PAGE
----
Discover how to take more accurately with your pistol/handgun through a review of basics, simple to do exercises at home, correct range practice suggestions, and helpful equipment.

Also, we cover all in our video Beginner Handgun Course…perfect if you’re completely new or have no formal instruction.

How to Shoot with Pistol?

If you are here, you probably realize that…shooting pistols is pretty difficult! At the start of my shooting experience, I had a good deal of familiarity with the Stormtroopers missing everything also. At least they had the explanation of a stressful situation! Now I am not a professional competitive shooter or teacher, but take that as a favorable. I remember how it felt when I could not hit anything and the gaps each tip/exercise made within my development. It’s going to take you a little while, but let’s get started in making you a more precise pistol shot beginning with fundamentals.

How to Shoot a Pistol Accurately

How to Shoot a Pistol Accurately

Some of you might scoff at the concept of how you stand includes anything to do with the way you take. But think of it as the foundation of everything. In case you’ve got a wobbly base, chances are it does not take much to mess up whatever is on top. The main issue is to get a stable/comfortable stance which tilts you a little forward to manage recoil. Do not worry if you have ever done that newbie lean (back). Now is the time to fix it.

If you would like to get more technical, there are three main forms of stances: Isosceles, Weaver, and Modified Weaver (Chapman). They are only variants on some foot positioning and what arm is flexed a bit more. But only notice how stable the guy below is and also the slight lean forwards. You can brush up on those poor boys here.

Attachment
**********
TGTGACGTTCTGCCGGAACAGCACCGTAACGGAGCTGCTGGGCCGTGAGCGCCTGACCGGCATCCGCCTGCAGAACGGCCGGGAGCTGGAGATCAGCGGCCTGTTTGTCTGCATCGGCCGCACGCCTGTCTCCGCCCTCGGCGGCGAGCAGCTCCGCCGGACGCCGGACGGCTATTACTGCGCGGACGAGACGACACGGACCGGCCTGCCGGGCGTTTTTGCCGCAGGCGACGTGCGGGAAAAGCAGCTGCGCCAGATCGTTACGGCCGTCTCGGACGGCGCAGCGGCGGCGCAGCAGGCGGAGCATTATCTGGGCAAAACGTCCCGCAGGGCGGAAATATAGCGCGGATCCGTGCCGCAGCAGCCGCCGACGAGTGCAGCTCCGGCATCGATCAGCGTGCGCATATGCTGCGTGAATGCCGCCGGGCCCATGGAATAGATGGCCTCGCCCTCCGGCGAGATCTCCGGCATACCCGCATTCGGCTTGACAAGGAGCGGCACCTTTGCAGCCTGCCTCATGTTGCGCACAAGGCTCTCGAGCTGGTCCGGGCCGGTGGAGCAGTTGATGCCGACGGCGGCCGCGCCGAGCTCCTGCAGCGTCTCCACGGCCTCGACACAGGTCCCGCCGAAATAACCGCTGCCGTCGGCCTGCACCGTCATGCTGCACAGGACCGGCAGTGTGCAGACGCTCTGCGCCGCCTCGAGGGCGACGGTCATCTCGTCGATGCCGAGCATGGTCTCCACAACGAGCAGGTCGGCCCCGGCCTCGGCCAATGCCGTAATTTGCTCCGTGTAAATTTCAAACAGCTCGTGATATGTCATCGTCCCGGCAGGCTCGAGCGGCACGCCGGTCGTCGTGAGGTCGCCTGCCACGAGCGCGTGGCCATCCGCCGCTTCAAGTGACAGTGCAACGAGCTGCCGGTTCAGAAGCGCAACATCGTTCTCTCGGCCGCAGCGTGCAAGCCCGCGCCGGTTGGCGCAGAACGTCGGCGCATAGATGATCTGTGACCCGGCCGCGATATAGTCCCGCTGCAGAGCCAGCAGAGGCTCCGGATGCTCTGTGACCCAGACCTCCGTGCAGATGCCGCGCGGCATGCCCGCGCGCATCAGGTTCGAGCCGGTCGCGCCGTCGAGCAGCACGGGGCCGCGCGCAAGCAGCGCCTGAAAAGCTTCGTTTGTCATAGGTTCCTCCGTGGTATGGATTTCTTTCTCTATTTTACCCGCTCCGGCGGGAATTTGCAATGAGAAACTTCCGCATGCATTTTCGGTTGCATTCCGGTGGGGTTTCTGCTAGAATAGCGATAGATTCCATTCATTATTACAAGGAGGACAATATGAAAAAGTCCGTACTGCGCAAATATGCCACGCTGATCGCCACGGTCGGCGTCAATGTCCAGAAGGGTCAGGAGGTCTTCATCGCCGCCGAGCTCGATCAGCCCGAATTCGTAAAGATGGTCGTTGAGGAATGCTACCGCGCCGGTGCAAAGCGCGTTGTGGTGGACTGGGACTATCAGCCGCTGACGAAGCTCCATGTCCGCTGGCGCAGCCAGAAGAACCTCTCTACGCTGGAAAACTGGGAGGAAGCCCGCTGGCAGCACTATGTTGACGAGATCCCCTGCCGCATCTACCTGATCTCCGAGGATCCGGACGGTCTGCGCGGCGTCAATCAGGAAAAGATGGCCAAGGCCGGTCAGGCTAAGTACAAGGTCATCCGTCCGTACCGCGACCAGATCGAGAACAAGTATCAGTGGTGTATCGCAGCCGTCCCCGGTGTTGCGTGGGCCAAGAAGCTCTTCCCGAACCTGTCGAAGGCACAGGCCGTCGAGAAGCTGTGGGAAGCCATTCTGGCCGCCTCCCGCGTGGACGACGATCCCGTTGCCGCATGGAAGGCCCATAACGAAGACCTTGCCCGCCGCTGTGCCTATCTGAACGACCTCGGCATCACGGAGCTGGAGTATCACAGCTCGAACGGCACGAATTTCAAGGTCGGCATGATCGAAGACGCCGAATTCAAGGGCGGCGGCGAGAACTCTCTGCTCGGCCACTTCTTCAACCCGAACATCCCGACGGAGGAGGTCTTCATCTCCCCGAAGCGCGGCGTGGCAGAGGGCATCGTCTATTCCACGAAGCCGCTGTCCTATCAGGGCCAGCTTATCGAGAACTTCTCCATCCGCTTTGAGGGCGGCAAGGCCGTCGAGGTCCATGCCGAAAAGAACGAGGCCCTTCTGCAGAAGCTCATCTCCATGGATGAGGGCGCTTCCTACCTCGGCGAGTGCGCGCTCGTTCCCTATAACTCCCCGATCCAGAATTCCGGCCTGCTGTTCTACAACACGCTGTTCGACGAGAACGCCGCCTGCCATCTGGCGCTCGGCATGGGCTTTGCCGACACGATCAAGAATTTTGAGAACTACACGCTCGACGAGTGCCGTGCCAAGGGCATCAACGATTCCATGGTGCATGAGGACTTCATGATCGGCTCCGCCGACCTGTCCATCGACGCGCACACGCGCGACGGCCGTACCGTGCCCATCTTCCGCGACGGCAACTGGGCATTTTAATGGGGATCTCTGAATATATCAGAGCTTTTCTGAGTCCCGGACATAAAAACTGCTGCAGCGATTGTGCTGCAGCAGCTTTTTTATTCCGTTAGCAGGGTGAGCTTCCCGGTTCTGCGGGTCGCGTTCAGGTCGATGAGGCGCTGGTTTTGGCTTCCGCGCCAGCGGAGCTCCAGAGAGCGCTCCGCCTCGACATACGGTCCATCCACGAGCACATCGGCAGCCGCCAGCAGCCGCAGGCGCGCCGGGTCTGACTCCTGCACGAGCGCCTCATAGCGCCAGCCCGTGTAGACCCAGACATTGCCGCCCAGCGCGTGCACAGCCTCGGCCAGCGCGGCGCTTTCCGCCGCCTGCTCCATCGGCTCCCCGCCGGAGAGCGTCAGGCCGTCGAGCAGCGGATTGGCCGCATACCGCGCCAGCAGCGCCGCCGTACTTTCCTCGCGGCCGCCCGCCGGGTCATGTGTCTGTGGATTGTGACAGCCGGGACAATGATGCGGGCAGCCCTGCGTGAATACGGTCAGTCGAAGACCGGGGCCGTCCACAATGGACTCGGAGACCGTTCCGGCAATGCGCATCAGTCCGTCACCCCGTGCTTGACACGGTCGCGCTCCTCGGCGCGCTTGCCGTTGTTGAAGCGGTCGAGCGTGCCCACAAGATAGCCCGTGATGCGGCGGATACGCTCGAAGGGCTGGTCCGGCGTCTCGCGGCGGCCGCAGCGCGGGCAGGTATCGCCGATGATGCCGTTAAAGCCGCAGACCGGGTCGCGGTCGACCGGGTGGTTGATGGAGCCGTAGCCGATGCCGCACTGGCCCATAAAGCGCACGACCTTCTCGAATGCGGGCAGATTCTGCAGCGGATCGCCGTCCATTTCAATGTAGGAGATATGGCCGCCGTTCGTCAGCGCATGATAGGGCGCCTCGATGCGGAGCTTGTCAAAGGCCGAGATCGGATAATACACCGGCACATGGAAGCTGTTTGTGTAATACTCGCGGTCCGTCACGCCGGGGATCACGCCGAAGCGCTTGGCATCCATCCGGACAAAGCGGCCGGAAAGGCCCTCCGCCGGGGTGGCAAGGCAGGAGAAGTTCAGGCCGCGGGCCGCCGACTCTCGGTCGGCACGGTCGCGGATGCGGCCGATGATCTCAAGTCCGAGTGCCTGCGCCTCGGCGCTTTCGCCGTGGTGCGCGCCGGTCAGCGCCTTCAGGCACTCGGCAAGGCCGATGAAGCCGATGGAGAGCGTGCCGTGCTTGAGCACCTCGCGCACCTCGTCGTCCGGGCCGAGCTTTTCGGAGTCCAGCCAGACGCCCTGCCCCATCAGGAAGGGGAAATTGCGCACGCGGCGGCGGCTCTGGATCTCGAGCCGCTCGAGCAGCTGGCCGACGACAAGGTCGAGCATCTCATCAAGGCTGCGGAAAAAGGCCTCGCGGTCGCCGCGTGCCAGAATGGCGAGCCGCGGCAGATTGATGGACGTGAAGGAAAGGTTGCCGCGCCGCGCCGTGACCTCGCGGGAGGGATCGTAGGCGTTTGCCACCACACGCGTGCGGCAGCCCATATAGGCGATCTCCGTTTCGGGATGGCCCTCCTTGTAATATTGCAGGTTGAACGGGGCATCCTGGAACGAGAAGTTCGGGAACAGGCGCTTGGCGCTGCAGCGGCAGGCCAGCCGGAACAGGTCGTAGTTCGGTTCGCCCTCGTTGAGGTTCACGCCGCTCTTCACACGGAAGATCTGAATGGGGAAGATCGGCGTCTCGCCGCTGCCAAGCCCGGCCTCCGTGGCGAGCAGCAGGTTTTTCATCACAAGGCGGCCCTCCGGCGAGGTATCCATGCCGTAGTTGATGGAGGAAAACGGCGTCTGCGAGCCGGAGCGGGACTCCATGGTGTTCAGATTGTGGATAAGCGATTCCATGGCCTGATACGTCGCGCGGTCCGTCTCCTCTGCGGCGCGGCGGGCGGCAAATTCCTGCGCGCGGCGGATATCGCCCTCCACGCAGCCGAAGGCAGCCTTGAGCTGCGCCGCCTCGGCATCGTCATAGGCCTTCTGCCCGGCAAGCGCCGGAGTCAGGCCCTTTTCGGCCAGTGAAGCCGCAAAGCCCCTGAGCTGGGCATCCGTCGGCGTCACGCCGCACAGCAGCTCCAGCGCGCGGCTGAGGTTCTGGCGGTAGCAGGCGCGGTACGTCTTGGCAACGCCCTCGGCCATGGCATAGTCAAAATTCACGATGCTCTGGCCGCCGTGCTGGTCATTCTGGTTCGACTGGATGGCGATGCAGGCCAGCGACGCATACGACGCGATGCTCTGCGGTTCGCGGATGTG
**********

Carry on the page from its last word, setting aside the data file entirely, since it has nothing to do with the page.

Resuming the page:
My first advice received about handgun clasp was out of the salesman at my local gun shop. He asked me to hold his hands with the same strength I’m going to grip my perspective in 1911. I gave him a nice firm handshake while he proceeded to crush my hand. A dick move, but an excellent lesson.

I am currently an advocate of gripping as hard as you can but not so much you have tremors. I have discovered that using a crushing grip on the gun lowers the motion of your non-trigger-fingers, which is a fantastic thing.

And how you hold the rifle also has a huge effect on your accuracy. You want the internet between your trigger finger and thumb to be as large as you can on the clasp to contain the recoil of this slide moving back and forth.

Glock SlideHigh Handgun Grip
And because there’s this bit of metal moving back and forth, you would like your forearm in line with the gun to absorb more recoil.